5G Nationalization Doesn’t Fly With House Lawmakers


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“5G nationalization” was one of the key topics Democratic Representatives brought up several times during last Thursday’s FCC oversight hearing before the House Energy and Commerce telecommunications subcommittee.

The partisanship that permeated the more than three-and-a-half-hour hearing was scathing concerning the topic. It followed Wednesday’s advocacy by Republican operative and Rivada Networks lobbyist Karl Rove and former Google CEO Eric Schmidt, who endorsed the concept of the Department of Defense seeking bids to create a secure 5G network of defense spectrum on a shared wholesale basis with the wireless industry. That unconventional prospect prompted traditional wireless carriers to balk and invoke labels like “nationalization,” Politico reported.  

Ranking Member Greg Walden (R-OR) pressed FCC Commissioners to reiterate opposition to so-called “5G nationalization.” Walden believes the private sector should build out 5G networks. All five Commissioners said they would oppose nationalization.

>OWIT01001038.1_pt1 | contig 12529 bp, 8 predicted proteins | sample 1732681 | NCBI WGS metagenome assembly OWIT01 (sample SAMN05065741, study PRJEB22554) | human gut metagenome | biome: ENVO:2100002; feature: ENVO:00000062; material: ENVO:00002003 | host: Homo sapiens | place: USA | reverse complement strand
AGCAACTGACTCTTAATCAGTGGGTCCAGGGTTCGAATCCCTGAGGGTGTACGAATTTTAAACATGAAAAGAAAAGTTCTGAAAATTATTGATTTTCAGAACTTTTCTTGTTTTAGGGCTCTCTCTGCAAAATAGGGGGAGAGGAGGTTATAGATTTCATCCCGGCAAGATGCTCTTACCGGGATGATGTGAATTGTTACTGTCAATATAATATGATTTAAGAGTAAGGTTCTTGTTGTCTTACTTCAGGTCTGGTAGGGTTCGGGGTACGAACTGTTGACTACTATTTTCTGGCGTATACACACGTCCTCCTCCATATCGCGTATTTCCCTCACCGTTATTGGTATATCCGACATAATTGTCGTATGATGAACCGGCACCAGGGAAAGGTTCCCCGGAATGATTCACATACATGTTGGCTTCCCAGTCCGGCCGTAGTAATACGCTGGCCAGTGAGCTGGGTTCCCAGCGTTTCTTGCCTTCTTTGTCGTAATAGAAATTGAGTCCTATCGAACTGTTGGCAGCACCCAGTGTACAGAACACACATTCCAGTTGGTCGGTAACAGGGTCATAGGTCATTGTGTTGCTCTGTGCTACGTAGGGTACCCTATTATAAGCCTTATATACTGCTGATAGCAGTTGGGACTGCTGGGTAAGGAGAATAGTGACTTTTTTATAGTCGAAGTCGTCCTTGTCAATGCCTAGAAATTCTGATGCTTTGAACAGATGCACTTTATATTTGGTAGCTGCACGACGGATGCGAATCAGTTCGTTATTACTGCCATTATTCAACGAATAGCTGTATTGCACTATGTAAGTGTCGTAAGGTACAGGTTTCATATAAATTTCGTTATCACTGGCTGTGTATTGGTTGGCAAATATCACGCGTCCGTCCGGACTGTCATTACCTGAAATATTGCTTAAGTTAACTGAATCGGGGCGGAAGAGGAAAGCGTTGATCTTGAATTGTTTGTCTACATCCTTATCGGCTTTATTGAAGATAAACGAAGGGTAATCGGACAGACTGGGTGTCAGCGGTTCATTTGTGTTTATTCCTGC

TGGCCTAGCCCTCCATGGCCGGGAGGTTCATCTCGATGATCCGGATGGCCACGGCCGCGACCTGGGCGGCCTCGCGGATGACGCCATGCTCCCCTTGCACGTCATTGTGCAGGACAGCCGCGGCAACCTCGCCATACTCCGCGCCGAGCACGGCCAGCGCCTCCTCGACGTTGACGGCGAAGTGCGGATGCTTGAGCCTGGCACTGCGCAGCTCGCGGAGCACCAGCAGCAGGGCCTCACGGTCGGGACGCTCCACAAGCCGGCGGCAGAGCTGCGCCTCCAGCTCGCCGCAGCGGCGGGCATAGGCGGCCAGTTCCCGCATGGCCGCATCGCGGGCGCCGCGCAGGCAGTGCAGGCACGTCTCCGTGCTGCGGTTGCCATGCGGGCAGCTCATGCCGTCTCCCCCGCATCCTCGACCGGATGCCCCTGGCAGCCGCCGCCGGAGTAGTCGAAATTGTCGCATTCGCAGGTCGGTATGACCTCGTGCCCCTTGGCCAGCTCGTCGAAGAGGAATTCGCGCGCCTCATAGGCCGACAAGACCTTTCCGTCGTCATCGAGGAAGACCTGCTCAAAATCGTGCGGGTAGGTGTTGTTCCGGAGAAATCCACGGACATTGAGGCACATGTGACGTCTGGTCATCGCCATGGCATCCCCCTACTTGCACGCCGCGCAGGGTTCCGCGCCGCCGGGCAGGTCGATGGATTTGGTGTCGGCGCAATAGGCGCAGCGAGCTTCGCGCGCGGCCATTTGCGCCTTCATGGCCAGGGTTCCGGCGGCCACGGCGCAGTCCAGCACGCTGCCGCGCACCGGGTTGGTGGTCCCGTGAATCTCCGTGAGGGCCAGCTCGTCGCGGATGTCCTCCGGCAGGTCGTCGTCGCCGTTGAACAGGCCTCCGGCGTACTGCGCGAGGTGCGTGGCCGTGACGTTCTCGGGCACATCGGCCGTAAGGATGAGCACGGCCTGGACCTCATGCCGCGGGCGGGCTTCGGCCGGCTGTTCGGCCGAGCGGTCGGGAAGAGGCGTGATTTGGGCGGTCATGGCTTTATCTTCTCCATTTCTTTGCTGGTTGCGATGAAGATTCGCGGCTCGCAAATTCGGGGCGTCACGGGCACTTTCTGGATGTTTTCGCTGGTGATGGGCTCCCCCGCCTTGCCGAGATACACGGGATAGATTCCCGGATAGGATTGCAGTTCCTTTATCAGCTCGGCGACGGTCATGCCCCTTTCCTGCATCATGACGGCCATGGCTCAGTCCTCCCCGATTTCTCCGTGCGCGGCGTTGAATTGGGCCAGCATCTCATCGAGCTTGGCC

Several lawmakers, including Cathy McMorris Rodgers (R-WA), Adam Kinzinger (R-IL), and Billy Long (R-MO) criticized the concept. Telecom Subcommittee Chair Mike Doyle (D-PA) said: “The only person I know who’s proposing a nationalized 5G is Donald Trump.”

At the crux of the issue is how the Administration approaches some of the Pentagon’s prime 5G spectrum. The Trump Administration last month unveiled plans to auction off 100 megahertz of mid-band spectrum previously dedicated to military purposes for commercial use starting in mid-2022, Inside Towers reported. The military uses the spectrum for critical radar operations including air missile defense, according to DoD.

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